Womb To Tomb started as a series of modular site-specific sound installations involving a spatial distribution of multiple drum kit parts. The kits are disassembled into discrete components and generate sound by 'performing themselves' with the aid of small hidden motors. The project has since developed into live performances involving 2 drum kits - one mechanized, the other played live.
Composition & performance - Philip Brophy
The performance version of Womb To Tomb seeks to dehumanize the spectacle of the drummer as much as possible. Enlightenment ideals seem to be wilfully embedded in the drummer, as if he or she is an endless, spiritual return to the essence of mankind's commumal entrainment, bringing people together through conjoined rhythmic performances. The dull endpoint of this is Rock's tragic spectacle of 'the drum solo', where the metronomic automaton behind the band gets to 'shine' through a display of vulgar expulsions pleading for appreciation on grounds of energy, control, discipline, technique and expression.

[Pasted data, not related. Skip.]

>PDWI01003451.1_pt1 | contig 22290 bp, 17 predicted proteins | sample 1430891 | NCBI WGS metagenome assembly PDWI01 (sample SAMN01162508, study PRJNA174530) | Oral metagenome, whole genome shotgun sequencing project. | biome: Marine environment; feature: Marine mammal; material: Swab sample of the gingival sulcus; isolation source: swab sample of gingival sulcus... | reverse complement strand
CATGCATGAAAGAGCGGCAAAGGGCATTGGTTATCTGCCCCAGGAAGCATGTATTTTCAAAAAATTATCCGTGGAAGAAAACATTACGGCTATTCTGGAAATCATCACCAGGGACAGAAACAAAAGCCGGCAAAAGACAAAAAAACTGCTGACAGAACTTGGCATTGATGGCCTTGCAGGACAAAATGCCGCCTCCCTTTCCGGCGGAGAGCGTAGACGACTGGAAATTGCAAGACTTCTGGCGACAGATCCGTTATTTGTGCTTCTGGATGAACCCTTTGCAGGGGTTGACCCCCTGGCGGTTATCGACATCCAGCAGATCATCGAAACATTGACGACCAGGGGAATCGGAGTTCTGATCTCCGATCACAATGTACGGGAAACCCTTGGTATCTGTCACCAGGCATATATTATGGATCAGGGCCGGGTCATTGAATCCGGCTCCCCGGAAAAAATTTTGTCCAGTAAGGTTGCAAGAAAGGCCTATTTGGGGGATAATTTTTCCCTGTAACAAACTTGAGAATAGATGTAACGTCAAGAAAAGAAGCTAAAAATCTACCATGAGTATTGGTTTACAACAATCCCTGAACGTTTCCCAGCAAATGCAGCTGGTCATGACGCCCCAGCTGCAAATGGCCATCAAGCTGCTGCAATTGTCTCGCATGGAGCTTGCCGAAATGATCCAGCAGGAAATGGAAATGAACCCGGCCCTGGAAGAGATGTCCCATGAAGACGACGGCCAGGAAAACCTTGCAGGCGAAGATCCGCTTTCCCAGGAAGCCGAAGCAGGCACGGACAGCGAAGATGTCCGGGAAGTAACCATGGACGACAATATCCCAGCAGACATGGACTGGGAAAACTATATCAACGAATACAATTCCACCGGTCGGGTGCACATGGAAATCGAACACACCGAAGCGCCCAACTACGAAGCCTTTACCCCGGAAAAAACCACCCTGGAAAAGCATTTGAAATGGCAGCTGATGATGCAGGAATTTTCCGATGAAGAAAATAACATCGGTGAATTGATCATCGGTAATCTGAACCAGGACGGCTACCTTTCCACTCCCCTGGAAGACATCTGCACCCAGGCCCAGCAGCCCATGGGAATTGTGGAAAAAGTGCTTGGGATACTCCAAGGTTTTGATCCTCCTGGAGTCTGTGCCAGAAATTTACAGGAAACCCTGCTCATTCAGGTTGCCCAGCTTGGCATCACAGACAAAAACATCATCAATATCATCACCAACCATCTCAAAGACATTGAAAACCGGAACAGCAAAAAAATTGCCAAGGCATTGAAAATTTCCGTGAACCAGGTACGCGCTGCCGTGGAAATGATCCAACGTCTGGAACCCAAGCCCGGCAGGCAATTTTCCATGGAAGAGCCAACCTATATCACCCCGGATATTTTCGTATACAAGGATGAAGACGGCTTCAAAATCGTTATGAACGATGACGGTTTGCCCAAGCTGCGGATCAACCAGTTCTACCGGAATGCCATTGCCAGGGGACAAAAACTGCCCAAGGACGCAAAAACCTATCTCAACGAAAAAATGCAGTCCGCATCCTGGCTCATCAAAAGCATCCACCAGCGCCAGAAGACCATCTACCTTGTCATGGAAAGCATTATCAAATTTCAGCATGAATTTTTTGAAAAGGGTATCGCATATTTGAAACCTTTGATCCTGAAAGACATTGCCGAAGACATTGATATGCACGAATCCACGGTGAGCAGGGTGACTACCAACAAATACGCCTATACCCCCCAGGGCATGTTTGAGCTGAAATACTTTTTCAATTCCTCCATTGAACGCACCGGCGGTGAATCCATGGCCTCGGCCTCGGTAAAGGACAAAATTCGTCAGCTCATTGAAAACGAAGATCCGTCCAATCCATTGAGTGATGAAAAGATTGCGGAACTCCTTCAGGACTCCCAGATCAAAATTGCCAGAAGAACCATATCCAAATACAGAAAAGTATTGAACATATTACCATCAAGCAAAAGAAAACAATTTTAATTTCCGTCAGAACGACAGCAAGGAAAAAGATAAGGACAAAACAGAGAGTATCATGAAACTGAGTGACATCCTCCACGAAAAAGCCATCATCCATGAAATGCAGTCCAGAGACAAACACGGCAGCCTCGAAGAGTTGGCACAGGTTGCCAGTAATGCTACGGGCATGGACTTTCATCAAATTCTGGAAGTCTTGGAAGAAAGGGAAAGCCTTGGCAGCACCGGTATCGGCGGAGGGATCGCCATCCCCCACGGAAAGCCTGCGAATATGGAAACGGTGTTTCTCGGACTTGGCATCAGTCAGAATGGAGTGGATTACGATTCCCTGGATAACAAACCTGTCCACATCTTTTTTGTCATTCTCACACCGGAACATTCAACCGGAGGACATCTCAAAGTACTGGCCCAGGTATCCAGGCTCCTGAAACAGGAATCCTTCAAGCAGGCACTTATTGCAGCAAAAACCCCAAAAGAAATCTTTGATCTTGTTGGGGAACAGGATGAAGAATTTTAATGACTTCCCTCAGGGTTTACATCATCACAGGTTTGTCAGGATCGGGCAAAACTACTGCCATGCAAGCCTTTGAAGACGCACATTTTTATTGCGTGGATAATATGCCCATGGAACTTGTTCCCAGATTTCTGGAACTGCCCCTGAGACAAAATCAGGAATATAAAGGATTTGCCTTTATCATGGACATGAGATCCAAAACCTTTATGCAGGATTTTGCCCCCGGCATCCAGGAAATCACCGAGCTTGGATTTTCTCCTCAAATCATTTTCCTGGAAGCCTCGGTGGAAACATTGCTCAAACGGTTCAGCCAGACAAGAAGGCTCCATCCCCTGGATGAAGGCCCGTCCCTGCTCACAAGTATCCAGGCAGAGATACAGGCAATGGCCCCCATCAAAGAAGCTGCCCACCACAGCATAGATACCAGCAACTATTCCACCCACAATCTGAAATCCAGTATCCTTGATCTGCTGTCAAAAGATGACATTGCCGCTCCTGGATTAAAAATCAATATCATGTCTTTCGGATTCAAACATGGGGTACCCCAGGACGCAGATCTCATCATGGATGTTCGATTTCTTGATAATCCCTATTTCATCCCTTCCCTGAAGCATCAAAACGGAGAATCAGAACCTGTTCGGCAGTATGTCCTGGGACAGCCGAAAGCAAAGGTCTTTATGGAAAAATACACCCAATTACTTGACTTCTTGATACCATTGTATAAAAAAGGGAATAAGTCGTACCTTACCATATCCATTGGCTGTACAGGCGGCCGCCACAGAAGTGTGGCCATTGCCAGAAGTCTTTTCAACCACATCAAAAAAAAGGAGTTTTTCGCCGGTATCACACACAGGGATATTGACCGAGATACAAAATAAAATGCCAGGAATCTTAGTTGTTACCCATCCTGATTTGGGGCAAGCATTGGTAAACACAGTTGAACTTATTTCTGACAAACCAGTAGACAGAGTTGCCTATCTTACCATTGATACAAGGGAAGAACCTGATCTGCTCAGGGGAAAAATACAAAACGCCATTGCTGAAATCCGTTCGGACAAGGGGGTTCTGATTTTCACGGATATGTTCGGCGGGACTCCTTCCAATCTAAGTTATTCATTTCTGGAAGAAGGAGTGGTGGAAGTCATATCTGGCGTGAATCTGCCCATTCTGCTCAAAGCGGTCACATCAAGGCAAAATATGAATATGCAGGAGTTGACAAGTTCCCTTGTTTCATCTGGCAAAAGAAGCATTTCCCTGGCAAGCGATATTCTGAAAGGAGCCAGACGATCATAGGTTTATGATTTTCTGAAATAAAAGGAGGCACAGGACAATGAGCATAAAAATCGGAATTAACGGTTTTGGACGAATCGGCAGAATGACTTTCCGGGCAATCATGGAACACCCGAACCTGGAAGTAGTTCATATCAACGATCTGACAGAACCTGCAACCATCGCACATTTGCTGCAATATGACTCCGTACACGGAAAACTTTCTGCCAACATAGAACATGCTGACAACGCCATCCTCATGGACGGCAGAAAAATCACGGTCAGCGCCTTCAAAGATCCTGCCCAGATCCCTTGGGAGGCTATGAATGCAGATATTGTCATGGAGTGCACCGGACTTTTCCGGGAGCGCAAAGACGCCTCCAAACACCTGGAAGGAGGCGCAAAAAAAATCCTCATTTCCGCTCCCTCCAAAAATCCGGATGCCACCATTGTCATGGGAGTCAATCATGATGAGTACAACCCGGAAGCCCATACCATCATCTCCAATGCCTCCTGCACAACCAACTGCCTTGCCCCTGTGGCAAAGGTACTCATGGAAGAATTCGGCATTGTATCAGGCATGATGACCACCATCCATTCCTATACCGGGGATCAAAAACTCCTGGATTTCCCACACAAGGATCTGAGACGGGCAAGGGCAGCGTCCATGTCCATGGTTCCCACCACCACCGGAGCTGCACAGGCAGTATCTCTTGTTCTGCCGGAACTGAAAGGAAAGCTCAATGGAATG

Womb To Tomb inverts this by having the drummer mirrored by a kit appended with small motors and beaters. The composition moves through a series of droning textures effected by that kit's mechanics; the live drummer works with these sounds - either by mimicking and blending with them, or simply unthinking any human creative impulse to 'dialogue' with the mechanized sheets of sound. If this is a battle, the end has long been pre-determined by electricity, motors and mechanics.
As with the installation version, two types of motors are used fro the mechanized kit: 12 volt @ 8100 rpm for the floor tom and bass drum, and 12 volt @ 6500 rpm for everything else. Most of the cable ties are affixed with nails and hard plastic so as to produce a louder sound - mainly as it is much harder to play the drums softly than it is to bash them. This is the only concession made by the mechanics; the peformance is predicated on how the live drummer can meld with the mechanized kit as fundamanetally as possible. The composition is performed acoustically to match the energy fill of sound in the performance space. Hopefully the audience cannot tell if the drummer is doing anything at all.